The Consumer Financial Protection Bureau today said Equifax and TransUnion lied to consumers about the credit scores they paid for. The two bureaus, which are two of the big three, misrepresented that the scores consumers purchased would help themĀ evaluate their own credit standing. In reality, the credit scoring models used by Equifax and TransUnion in these cases aren't even used by banks and other creditors.

Equifax and TransUnion were ordered to pay $17.6 million in restitution to consumers and fines of $5.5 million to the CFPB.


The CFPB hit on one of the industry's dirty little secrets -- there is no one credit score. Different banks often use different credit scoring models. Meanwhile, the credit bureaus, credit cards and third-party providers like Credit Sesame, Credit Karma and others may provide completely different scores. But they typically don't make it clear that everyone may be singing from a different hymnal. The score that one entity peddles could be useless or even confusing if it's not made clear whether the highest possible score for that model is 850 or 900 or 990 or something else.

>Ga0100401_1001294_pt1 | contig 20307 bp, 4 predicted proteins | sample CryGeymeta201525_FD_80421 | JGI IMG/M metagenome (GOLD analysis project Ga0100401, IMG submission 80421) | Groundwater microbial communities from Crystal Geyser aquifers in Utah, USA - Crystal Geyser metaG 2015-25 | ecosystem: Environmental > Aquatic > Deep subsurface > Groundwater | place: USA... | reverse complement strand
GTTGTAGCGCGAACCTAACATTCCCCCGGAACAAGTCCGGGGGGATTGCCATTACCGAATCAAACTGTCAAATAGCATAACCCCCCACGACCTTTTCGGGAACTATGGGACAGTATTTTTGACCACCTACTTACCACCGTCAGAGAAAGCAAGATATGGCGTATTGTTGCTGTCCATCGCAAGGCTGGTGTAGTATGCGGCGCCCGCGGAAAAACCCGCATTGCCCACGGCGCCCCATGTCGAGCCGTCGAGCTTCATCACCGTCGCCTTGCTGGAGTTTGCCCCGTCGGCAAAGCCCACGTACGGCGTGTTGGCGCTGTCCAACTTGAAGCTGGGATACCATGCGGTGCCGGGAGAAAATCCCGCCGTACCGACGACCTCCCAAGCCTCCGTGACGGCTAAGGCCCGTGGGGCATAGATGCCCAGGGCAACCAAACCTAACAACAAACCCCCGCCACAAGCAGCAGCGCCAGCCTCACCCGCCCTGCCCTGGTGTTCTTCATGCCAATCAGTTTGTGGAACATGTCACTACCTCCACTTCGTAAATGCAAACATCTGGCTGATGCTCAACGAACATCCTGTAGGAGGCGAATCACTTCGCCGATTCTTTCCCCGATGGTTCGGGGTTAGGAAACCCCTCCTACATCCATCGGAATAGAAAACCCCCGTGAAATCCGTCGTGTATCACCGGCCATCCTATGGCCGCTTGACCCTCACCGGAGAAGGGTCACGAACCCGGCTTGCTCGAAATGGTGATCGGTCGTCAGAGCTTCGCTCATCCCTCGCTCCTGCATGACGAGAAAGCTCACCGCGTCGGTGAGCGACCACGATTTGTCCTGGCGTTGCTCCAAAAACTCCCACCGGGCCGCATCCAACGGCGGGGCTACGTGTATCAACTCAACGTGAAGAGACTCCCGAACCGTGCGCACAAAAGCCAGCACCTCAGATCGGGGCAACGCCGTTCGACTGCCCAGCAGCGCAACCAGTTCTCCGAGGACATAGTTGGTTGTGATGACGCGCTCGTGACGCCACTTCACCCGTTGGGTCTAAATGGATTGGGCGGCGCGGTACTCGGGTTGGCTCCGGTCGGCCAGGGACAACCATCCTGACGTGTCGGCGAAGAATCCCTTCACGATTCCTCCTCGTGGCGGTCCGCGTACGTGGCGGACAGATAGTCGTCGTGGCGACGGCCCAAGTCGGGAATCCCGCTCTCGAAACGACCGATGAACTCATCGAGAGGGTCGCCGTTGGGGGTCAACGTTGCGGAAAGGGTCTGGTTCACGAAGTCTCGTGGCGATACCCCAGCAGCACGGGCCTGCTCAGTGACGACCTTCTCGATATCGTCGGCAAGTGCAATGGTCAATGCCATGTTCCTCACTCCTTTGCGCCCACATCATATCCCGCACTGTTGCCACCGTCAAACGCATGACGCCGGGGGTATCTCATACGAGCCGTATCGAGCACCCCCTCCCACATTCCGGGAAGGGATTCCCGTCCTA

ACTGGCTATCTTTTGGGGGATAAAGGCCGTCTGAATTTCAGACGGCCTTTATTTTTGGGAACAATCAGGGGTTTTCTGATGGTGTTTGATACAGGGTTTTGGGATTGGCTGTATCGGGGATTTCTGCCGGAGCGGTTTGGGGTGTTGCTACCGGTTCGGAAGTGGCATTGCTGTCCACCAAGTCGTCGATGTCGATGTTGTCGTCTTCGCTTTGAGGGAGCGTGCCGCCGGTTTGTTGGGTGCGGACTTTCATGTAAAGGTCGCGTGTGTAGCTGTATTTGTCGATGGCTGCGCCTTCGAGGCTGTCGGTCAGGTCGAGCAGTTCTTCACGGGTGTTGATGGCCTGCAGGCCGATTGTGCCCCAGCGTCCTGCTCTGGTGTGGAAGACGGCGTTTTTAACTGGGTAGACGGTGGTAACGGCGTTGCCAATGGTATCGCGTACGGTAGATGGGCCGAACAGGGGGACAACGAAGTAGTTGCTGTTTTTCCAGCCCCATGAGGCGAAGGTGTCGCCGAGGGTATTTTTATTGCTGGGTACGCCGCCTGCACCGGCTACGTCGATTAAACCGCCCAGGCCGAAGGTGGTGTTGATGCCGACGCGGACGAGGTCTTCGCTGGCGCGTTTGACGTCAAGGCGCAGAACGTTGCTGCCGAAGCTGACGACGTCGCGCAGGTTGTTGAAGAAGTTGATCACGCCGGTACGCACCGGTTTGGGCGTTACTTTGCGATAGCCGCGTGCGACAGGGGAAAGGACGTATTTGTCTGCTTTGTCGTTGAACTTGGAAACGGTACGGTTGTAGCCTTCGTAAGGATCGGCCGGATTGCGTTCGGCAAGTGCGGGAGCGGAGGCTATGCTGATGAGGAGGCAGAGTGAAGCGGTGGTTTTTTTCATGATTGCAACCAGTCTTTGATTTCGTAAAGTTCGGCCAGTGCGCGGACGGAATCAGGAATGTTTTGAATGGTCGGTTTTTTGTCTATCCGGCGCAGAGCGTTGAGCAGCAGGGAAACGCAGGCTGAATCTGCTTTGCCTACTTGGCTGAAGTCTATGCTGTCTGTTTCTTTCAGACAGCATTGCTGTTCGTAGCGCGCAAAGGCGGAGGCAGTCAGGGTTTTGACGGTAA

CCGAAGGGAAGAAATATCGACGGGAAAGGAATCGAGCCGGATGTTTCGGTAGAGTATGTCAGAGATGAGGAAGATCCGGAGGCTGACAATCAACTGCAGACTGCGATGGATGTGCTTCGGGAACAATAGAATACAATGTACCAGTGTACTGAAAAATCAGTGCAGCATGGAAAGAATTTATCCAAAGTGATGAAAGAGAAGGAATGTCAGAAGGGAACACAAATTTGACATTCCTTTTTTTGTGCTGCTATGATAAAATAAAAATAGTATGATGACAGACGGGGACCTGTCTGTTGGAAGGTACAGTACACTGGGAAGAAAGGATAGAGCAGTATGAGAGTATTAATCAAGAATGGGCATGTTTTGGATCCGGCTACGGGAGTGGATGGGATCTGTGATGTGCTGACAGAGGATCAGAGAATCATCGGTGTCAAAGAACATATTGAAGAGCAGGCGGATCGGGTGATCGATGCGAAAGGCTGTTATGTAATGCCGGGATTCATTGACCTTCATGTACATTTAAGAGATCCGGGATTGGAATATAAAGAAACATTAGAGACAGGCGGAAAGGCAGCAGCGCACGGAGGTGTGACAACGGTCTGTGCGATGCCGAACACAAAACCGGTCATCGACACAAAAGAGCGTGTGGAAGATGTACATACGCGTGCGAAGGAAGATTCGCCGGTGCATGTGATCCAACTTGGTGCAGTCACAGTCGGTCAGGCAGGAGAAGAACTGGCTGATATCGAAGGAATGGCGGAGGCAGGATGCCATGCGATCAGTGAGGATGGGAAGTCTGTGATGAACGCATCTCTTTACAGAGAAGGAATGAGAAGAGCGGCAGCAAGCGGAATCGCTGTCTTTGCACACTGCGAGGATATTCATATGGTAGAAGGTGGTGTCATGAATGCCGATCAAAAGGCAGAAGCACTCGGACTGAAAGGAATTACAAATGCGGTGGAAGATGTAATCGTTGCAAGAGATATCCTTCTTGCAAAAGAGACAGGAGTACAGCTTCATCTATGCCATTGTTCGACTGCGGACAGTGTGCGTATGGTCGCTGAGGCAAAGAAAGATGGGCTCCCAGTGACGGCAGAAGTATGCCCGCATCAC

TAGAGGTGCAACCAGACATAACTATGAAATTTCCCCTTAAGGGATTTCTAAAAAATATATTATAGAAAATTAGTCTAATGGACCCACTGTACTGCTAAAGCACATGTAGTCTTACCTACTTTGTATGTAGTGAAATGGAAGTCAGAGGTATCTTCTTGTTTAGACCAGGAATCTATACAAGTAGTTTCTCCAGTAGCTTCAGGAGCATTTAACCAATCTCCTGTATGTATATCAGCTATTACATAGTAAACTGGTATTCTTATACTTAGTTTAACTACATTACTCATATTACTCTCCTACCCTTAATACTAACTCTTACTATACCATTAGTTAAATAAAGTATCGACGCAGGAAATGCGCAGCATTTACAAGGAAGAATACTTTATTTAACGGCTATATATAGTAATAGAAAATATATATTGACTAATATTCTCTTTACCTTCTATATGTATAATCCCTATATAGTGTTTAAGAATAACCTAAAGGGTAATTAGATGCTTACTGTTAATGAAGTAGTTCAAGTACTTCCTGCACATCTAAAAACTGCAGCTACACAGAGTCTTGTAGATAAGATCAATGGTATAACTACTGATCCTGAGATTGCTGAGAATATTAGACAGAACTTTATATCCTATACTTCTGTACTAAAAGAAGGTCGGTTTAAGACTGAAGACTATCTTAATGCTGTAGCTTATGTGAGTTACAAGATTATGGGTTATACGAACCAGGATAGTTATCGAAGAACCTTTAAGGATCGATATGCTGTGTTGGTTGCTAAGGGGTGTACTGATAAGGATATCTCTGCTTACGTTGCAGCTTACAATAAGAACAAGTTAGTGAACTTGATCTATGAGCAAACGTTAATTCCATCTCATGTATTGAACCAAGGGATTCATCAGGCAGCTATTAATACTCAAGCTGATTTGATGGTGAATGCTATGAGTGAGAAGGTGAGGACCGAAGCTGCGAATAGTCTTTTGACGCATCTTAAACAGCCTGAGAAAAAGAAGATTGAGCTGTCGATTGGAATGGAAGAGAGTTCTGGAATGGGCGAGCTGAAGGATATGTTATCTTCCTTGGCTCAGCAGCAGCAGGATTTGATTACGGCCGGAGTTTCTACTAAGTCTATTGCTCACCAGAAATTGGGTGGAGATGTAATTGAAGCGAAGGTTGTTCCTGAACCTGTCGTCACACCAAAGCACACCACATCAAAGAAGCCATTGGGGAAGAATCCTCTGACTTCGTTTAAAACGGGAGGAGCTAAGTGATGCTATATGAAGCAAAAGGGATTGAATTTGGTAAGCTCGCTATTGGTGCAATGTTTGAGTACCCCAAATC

TransUnion sells scores based on a model from VantageScore, the CFPB said. "Although TransUnion has marketed VantageScores to lenders and other commercial users, VantageScores are not typically used for credit decisions," the agency said.

Meanwhile, Equifax sells scores to consumers based on its own proprietary model, called the Equifax Credit Score. It's meant to be "an educational credit score," but is not not one generally used by lenders.

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